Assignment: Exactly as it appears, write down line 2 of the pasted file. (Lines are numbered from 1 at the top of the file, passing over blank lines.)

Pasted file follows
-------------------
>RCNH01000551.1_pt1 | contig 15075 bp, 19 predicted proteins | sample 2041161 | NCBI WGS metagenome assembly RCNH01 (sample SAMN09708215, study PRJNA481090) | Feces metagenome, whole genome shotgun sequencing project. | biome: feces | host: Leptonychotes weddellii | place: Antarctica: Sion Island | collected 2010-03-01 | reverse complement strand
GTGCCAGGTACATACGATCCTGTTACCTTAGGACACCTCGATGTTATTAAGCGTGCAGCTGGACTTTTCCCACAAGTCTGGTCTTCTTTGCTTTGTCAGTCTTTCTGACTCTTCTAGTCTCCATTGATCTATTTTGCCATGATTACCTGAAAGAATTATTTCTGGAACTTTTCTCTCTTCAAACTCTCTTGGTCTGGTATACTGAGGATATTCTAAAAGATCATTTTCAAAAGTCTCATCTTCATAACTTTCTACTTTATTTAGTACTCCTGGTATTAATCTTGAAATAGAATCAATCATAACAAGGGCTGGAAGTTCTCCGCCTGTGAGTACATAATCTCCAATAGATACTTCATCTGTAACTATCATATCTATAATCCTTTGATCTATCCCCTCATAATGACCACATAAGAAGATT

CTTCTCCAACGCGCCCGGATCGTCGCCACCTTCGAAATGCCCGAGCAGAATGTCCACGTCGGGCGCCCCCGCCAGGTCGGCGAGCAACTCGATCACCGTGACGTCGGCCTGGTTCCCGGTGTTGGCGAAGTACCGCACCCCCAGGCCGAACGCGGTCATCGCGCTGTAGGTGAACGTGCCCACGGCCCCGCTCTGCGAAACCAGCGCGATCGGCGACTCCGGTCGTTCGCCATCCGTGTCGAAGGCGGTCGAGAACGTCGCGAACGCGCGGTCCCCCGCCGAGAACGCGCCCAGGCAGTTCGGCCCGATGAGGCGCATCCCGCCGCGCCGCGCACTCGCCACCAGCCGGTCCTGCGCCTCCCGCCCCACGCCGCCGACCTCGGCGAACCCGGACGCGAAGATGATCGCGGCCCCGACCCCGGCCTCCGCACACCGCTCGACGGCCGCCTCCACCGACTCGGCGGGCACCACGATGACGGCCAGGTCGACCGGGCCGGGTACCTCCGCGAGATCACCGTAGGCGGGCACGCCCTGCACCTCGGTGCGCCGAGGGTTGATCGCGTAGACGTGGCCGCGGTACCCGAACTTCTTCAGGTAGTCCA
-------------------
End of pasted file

GTGCCAGGTACATACGATCCTGTTACCTTAGGACACCTCGATGTTATTAAGCGTGCAGCTGGACTTTTCCCACAAGTCTGGTCTTCTTTGCTTTGTCAGTCTTTCTGACTCTTCTAGTCTCCATTGATCTATTTTGCCATGATTACCTGAAAGAATTATTTCTGGAACTTTTCTCTCTTCAAACTCTCTTGGTCTGGTATACTGAGGATATTCTAAAAGATCATTTTCAAAAGTCTCATCTTCATAACTTTCTACTTTATTTAGTACTCCTGGTATTAATCTTGAAATAGAATCAATCATAACAAGGGCTGGAAGTTCTCCGCCTGTGAGTACATAATCTCCAATAGATACTTCATCTGTAACTATCATATCTATAATCCTTTGATCTATCCCCTCATAATGACCACATAAGAAGATT